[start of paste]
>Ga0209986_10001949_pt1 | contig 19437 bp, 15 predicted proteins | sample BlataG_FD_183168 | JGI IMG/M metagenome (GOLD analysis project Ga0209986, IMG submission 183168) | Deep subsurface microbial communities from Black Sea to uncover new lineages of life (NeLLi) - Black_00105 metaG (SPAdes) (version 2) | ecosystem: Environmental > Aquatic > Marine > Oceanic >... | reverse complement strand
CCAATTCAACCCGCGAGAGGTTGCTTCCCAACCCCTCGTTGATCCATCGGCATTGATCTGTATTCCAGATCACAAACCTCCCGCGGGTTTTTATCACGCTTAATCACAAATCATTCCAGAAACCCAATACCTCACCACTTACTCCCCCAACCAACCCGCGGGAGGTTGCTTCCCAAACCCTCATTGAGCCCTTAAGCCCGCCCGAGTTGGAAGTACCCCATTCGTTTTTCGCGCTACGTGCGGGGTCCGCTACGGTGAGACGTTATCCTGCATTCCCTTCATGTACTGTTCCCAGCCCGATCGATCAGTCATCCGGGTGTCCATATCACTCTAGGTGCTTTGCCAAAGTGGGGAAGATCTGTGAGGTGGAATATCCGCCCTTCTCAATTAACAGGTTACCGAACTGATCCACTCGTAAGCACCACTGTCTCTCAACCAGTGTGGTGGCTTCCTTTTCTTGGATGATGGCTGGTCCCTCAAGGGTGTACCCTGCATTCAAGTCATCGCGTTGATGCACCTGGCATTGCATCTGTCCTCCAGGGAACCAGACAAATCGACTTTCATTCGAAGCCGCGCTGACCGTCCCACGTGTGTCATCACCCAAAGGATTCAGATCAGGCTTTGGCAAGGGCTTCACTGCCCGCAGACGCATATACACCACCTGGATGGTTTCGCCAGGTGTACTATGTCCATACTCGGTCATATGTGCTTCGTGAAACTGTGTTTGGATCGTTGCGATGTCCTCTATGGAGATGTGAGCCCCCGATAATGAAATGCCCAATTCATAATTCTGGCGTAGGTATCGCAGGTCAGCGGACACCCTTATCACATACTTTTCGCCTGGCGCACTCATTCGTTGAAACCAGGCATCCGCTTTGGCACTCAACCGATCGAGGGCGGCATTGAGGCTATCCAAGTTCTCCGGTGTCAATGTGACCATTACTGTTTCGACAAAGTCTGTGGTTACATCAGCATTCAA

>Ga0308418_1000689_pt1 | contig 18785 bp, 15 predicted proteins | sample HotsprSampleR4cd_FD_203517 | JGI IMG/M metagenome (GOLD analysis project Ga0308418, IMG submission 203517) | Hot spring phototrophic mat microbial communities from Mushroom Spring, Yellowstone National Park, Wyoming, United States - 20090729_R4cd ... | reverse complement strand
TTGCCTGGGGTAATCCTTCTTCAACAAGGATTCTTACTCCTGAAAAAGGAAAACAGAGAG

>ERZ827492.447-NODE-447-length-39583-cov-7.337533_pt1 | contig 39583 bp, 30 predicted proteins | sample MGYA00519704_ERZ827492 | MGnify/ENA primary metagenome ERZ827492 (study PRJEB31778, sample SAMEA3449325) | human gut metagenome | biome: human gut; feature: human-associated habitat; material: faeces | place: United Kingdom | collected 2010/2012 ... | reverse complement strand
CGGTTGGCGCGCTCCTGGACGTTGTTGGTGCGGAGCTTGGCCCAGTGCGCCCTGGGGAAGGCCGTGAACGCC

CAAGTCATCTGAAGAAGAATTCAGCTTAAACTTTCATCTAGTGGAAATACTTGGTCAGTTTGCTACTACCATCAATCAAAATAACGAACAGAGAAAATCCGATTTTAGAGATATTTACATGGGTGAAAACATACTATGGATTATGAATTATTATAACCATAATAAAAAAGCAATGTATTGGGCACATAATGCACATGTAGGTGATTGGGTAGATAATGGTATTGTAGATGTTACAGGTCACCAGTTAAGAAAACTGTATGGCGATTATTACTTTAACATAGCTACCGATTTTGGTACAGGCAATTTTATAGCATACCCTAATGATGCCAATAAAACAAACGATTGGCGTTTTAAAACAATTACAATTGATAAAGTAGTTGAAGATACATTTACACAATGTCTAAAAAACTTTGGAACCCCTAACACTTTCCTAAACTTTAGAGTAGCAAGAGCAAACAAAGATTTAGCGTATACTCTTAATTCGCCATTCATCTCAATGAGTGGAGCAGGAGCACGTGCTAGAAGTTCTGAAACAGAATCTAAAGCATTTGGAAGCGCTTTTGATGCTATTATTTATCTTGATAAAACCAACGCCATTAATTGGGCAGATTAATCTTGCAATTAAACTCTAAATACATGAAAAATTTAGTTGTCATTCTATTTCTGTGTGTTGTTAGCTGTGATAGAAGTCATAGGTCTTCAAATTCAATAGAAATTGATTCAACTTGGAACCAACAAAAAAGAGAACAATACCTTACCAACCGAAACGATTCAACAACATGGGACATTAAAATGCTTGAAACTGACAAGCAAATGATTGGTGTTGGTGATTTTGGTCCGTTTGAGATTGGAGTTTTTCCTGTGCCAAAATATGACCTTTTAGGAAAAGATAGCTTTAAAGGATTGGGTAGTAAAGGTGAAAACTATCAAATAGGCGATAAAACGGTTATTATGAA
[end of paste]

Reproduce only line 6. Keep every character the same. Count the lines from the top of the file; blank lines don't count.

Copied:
CGGTTGGCGCGCTCCTGGACGTTGTTGGTGCGGAGCTTGGCCCAGTGCGCCCTGGGGAAGGCCGTGAACGCC